At-home COVID testing kits become popular item from unexpected place

Coronavirus

CLEVELAND (WJW) – After months of little to no interest, at-home COVID-19 testing kits are one of the most desired items from a place you may not expect.

“Increase in demand has been mind-blowing,” said Stephen Wohl, Lending Manager at the Cleveland Public Library.

Many local library branches have a consistently restocked supply of rapid at home COVID tests available for free pickup.

The Abbott BinaxNOW rapid tests are provided to libraries by the Ohio Department of Health.

“In the past two weeks alone, we’ve given out more tests than we have in the past four months since we started distributing them here at the library,” said Wohl.

Demand picked up quickly after delta cases started to rise, students got back to school and more venues announced they would require a negative COVID test for entry, according to Wohl.

“We gave out 135 yesterday which was the most we’ve ever given out in a day,” he said. “We gave out over 65 so far today. Last week, we gave out over 430. The prior week was 400, our highest before that was about 50 tests, so about four times as many per week that we’re giving out right now.”

Test kits are available at both the main branch of the Cleveland Public Library as well as 11 branches of the Cuyahoga County Public Library.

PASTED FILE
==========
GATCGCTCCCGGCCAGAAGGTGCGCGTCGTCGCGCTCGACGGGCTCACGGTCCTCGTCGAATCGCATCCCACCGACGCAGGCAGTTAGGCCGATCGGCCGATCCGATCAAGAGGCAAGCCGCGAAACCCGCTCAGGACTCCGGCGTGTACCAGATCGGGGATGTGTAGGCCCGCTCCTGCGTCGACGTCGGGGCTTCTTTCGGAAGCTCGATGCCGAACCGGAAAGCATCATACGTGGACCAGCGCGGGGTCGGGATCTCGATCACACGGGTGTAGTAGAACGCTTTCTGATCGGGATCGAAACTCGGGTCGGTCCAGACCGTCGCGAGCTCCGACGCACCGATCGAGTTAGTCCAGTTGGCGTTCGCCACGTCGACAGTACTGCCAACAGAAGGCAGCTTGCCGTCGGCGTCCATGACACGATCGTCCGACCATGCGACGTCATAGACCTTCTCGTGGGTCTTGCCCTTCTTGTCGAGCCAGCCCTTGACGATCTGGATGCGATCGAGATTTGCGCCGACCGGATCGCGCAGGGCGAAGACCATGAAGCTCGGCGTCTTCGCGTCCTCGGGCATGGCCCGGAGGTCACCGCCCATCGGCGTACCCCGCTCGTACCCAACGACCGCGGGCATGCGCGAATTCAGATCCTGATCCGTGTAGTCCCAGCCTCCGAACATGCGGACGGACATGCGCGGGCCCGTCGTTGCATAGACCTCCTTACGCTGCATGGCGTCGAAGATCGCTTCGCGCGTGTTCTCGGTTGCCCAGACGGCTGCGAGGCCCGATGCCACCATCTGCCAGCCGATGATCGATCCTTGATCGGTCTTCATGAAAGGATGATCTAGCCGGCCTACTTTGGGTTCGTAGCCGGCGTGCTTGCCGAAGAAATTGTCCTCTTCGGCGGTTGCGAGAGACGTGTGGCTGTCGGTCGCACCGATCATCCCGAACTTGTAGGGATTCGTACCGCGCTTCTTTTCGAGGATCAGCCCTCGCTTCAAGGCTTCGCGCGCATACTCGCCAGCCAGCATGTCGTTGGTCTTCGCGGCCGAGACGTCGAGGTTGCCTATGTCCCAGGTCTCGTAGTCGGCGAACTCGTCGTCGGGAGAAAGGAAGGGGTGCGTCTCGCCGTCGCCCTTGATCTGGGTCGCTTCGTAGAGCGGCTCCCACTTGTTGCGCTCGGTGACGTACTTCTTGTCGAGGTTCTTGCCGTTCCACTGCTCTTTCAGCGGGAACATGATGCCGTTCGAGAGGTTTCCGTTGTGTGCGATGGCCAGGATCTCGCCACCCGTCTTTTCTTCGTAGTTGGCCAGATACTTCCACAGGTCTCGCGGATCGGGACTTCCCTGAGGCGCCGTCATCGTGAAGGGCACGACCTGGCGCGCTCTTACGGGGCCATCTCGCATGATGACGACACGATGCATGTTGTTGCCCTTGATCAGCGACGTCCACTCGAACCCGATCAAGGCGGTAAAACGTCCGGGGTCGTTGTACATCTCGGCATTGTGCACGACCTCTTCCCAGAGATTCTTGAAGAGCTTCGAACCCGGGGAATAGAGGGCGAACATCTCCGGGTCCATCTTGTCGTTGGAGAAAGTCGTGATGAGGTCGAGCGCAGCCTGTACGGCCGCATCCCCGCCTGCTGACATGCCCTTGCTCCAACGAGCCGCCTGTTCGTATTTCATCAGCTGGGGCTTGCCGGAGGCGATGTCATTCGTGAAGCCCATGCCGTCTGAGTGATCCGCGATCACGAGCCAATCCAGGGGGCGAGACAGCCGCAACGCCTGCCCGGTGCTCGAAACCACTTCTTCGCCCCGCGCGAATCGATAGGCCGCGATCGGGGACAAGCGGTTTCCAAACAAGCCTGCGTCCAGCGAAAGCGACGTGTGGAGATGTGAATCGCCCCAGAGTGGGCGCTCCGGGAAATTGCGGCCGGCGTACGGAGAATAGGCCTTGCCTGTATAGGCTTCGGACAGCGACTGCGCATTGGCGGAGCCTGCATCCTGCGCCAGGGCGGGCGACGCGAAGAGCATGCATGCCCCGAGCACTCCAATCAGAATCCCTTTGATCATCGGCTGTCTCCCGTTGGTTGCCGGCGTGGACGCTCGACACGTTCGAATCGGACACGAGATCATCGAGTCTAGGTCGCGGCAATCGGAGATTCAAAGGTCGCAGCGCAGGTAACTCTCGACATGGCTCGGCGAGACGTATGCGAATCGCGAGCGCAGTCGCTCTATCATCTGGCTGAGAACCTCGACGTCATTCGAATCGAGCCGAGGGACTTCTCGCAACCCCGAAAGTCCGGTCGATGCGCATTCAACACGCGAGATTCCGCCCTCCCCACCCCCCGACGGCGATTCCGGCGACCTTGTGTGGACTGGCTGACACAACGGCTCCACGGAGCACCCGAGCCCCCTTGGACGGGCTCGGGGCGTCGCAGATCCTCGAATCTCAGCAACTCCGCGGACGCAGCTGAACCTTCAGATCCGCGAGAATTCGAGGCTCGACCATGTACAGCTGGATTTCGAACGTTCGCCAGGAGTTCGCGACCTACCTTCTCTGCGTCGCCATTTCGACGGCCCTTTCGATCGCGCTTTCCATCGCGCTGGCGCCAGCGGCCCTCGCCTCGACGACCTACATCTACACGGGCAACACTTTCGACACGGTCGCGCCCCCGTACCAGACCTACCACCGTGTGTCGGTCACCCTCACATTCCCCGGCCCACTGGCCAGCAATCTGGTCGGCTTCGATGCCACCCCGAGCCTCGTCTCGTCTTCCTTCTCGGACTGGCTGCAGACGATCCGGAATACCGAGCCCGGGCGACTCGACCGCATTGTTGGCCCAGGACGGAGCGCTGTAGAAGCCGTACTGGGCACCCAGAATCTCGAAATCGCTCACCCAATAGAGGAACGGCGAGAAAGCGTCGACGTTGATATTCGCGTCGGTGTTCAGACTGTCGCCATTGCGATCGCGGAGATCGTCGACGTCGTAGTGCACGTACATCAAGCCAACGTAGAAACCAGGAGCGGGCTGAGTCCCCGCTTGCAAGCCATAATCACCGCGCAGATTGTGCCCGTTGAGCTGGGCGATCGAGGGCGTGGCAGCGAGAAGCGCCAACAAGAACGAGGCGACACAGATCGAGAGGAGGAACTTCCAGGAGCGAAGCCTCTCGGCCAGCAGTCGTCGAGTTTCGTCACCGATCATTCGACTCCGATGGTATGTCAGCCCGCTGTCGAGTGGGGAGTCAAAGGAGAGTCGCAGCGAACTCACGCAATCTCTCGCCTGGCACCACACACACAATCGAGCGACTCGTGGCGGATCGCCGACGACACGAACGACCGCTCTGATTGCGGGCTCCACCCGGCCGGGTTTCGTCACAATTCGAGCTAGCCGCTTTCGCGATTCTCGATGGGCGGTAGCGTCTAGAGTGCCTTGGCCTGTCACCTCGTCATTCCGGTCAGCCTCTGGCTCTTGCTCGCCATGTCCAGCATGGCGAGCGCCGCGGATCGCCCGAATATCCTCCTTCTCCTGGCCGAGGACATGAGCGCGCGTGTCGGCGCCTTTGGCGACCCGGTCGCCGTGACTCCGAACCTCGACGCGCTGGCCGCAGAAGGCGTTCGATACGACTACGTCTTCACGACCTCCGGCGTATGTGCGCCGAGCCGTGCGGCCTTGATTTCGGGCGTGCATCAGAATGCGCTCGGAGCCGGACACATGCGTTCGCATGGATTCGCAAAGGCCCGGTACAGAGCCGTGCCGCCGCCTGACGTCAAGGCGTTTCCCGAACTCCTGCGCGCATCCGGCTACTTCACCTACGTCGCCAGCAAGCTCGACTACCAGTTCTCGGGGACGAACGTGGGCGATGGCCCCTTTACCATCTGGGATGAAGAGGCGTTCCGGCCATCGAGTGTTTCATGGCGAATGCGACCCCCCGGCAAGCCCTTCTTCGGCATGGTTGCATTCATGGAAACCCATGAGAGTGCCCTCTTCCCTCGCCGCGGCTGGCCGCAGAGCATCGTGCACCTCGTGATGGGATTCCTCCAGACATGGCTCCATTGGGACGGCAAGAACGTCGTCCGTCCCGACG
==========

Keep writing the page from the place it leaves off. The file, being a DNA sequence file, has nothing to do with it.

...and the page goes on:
Visitors are encouraged to use the walk-up or drive-thru window to request a test kit.

“There’s been such a demand. Especially since school began, we are having difficulty keeping them in stock. We’re constantly reordering them and trying to get as many as we can,” said Robert Rua, Assistant Director of Marketing and Communications for the Cuyahoga County Public Library.

According to the Ohio Department of Health, there is no shortage of the testing kits they provide.

“We’ve run out at locations but we haven’t run out entirely,” said Rua. “The supply chain really hasn’t been too much of an issue. When we need to order more, they are very responsive and quick to get us kits.”

A spokesperson for ODH said, “Because the tests are conducted in a guided manner through a virtual appointment, and the results are read and reported by the telehealth provider, and in turn appear on the dashboard.”

This year, ODH purchased 2 million of the rapid at-home tests with the plan to make the tests accessible to people across the state. Last month, 246 Ohio library locations provided more than 53,000 tests, according to ODH.

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